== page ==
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At academic institutions dedicated to teaching we often use our current students taking a specific class, the accessible population, as a random sample when our actual sample includes all students who will take this class in the future. Has anyone ever studied how reasonable this is? Thank you.

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This is an important question, made explicit by Deming and Stephan (1941), who used first the word "superpopulation" to describe the approach with that name: assume that the current population is itself a sample from a larger, hypothetical, population. The concept is implicit also in Cochran (1939). See Stanek, 2000b, where I first found the reference to Cochran's paper.

If the students each year are drawn from the this superpopulation and teaching remains the same, then consider the available population to be a simple random sample and use the appropriate survey-design-based analyses (Deming, 1966, pp 247-261). There are also model-based superpopulation solutions, e.g. that observations are drawn from normal distributions, but these are stronger assumptions. I would also avoid inference based on likelihood ratios.

If, however, there are random or systematic (e.g. temporal trend) differences between students each year, then you would need several years of data to estimate these effects and incorporate them into into your analyses.

If the teaching content (or instructor) also changes from year-to-year, then you have an additional source of difference that will be difficult to predict.

The bottom line: you can analyze the class as if it represents future classes, but you must qualify your conclusions by stating the problems with this assumption.

I have answered related questions elsewhere on SO. See, e.g.

Applying inferential statistics for census data

Justifying the use of finite population correction

Adjusting any power analysis with FPC?

For some other references on the superpopulation approach, see: Korn and Graubard, 1999,p.227); Gelman, 2009; and a couple of unpublished notes by Ed Stanek (2000 a,b). The first paper contains an incomplete set of references.

References

Cochran, W. G. (1939). "The use of analysis of variance in enumeration by sampling.,"Journal of the American Statistical Association,34:492-51

Cochran, W. G. (1977). Sampling techniques (3rd Ed.). New York: Wiley.

Deming, W Edwards, and Frederick F Stephan. (1941). On the interpretation of censuses as samples. Journal of the American Statistical Association 36, no. 213: 45-49

Deming, W. E. (1966). Some theory of sampling. New York: Dover Publications.

Andrew Gelman, 2009. How does statistical analysis differ when analyzing the entire population rather than a sample? http://andrewgelman.com/2009/07/03/how_does_statis/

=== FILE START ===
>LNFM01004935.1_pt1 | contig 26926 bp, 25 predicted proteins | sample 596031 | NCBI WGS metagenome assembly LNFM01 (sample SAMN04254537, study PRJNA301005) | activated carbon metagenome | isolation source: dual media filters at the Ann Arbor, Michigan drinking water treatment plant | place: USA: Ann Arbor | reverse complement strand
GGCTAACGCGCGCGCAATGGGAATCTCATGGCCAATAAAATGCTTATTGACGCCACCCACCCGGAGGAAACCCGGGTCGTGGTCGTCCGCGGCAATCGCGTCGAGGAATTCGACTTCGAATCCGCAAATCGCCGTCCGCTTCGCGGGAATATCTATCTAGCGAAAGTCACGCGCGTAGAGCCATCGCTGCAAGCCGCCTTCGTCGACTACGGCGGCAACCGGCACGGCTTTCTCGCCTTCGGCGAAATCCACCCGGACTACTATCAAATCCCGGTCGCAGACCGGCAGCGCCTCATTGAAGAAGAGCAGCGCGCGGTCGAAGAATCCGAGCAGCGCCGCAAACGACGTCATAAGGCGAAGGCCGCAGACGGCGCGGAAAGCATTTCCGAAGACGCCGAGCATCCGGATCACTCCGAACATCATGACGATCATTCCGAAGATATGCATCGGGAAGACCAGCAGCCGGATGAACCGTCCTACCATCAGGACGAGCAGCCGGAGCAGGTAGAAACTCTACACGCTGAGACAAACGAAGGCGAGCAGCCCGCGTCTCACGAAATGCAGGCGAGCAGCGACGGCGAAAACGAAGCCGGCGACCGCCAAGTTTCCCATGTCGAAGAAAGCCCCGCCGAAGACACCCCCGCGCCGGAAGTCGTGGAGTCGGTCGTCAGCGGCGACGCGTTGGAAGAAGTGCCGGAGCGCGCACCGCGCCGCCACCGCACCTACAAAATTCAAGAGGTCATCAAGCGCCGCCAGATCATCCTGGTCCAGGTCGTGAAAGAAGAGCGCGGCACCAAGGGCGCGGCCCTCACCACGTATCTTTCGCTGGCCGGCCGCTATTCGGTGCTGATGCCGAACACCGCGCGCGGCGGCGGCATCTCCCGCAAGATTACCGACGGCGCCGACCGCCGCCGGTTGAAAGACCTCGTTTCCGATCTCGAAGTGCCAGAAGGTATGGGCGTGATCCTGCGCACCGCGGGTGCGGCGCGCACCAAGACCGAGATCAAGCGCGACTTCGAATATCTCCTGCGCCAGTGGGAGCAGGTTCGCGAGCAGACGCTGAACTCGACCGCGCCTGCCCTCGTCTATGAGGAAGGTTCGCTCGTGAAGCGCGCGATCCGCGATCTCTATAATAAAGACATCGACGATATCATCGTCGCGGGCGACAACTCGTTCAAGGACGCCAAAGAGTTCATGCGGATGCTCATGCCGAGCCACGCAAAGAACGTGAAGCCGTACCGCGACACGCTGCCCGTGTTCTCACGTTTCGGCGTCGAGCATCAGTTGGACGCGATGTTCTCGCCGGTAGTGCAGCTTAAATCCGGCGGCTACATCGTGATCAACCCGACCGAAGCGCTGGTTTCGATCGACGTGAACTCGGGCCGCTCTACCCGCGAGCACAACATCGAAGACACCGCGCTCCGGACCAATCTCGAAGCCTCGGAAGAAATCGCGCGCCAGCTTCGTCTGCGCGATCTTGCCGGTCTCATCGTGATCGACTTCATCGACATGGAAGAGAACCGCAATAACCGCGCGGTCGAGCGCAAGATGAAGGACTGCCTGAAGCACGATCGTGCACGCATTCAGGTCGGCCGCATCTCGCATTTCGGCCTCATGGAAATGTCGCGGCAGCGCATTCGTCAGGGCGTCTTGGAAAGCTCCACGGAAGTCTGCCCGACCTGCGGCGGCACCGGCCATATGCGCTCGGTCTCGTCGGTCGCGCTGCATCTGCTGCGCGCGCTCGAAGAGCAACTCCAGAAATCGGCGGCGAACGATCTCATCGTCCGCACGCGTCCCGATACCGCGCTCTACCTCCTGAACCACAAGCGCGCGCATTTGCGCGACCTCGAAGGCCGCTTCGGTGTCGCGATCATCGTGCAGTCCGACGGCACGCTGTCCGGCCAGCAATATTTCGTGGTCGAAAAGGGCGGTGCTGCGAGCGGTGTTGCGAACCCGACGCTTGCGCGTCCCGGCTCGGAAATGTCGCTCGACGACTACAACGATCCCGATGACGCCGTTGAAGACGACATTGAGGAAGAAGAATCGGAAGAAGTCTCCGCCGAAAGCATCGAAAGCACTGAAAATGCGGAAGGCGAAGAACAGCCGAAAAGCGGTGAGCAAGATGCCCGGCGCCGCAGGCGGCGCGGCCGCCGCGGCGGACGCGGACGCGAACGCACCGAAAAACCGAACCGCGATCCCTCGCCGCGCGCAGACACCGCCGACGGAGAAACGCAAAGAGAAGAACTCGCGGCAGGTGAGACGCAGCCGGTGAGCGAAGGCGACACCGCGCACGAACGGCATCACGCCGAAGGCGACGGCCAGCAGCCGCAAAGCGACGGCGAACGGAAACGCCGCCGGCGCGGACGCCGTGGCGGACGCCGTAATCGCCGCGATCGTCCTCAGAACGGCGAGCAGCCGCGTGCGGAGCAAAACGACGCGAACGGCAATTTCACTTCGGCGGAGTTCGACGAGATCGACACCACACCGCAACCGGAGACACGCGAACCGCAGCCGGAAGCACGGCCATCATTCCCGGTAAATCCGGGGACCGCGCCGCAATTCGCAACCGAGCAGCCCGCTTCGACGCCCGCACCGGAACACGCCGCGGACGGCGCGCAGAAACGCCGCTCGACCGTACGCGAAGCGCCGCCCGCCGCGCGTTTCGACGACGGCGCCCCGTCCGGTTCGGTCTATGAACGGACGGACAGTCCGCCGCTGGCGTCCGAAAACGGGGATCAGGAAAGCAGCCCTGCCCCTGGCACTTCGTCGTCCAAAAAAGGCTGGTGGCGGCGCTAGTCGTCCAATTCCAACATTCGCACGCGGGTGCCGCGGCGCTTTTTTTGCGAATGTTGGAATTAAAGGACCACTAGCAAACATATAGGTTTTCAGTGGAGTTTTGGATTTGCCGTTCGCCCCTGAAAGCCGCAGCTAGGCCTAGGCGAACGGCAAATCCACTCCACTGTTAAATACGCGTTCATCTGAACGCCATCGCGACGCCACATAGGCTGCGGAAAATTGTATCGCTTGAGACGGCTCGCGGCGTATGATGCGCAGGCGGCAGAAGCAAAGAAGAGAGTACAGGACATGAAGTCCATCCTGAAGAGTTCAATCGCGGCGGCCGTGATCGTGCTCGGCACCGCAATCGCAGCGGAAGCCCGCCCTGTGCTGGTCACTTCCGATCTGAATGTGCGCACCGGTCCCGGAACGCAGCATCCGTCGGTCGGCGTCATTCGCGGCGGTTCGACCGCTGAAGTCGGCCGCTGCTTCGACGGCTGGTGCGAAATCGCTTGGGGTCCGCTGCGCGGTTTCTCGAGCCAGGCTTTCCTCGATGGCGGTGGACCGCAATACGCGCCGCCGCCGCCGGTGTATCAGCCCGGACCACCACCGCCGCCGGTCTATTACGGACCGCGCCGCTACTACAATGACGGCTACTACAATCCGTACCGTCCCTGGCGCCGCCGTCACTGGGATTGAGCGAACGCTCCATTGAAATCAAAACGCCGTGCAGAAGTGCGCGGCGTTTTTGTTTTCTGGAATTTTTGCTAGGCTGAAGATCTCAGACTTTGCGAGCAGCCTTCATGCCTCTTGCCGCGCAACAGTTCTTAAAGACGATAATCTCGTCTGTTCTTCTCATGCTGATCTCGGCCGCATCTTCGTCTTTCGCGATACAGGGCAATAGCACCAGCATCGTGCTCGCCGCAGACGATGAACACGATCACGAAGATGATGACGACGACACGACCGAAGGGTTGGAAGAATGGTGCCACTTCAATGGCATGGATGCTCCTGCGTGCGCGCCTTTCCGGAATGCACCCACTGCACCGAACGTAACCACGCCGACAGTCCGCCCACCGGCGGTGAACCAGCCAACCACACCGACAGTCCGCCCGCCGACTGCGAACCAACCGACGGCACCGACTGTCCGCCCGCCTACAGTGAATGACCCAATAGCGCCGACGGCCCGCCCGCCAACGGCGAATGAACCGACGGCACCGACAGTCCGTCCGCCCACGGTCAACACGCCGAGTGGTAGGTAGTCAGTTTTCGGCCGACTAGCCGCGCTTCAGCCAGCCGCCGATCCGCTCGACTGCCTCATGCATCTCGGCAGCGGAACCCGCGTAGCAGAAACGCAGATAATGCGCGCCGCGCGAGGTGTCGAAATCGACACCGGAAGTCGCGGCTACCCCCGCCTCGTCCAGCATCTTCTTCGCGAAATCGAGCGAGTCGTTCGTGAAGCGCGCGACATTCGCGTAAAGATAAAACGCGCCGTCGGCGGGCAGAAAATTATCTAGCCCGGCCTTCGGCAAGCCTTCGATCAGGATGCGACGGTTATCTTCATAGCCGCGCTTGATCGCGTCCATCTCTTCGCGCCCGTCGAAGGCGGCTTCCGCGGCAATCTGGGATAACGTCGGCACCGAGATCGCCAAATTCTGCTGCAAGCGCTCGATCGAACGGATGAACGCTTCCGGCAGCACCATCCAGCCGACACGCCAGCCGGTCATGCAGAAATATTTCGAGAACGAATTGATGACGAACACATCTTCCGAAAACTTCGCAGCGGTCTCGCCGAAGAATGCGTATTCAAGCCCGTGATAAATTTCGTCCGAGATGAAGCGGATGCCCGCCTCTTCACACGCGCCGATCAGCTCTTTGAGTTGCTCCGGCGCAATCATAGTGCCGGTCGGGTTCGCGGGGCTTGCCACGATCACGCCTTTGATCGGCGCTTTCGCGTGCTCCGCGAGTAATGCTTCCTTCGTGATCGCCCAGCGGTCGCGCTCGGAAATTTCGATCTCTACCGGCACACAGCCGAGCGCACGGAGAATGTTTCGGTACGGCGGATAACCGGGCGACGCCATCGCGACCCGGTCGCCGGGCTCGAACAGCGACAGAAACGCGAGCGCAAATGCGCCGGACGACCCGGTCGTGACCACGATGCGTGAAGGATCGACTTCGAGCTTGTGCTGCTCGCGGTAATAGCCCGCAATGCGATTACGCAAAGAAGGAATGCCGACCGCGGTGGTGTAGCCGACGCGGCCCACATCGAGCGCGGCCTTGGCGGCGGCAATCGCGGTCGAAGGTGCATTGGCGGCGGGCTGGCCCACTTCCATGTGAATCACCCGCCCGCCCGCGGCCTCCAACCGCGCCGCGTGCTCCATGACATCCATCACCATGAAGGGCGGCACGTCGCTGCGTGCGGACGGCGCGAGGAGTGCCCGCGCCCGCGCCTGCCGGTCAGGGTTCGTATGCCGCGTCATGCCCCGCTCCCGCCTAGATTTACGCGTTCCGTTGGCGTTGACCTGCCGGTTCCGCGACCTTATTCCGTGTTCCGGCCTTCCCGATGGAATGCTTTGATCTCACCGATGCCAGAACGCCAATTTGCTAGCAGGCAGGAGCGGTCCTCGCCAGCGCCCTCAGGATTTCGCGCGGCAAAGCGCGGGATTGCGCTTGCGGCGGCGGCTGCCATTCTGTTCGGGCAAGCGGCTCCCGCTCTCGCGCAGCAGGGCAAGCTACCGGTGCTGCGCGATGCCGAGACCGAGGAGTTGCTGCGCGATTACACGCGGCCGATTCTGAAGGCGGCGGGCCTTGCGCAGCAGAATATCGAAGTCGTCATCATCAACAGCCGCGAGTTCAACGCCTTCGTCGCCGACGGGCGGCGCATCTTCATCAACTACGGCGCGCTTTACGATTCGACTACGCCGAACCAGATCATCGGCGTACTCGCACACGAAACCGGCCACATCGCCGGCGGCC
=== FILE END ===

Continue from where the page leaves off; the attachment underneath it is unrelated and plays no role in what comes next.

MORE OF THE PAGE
Korn, E. L., & Graubard, B. I. (1999). Analysis of health surveys (Wiley series in probability and statistics). New York: Wiley.

Ed Stanek (2000a) Ideas on Superpopulation Models and Inference http://www.umass.edu/cluster/ed/unpublication/yr2000/c00ed62.PDF

Ed Stanek (2000b) Superpopulations and Superpopulation Models http://www.umass.edu/cluster/ed/unpublication/yr2000/c00ed64v1.PDF

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At its face value, this is a convenience sample. Real sampling involves randomization, and I don't think any university will allow you to randomly put students to sections. There's undoubtedly an issue of self-selection that produces biased samples with skewed prevalences of students with different backgrounds and characteristics. Only the more responsible students will take MWF 8:00am classes, and those who need to work during the day may prefer late night classes, etc.

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  • $\begingroup$ How about if we use all the sections of a class, say elementary statistics. Is that a random sample of all students who will take statistics at the institution? $\endgroup$ – Bill Abrams May 7 '15 at 16:58
  • $\begingroup$ If you use all sections of a class, you have a census of the finite population of the class. The population of students who will take a class is a hypothetical one, and I will be uncomfortable talking about a sample of unicorns. $\endgroup$ – StasK May 8 '15 at 20:24
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    $\begingroup$ As a continuation of @StasK's comment, the distribution of class times and capacity may change over time changing the distribution. However, what I think is the more important question, is not how biased the sample is, but how does that bias affect your decisions, they may very well be largely invariant to the sampling mechanism (e.g. the model based approach). $\endgroup$ – Jonathan Lisic May 11 '15 at 0:20

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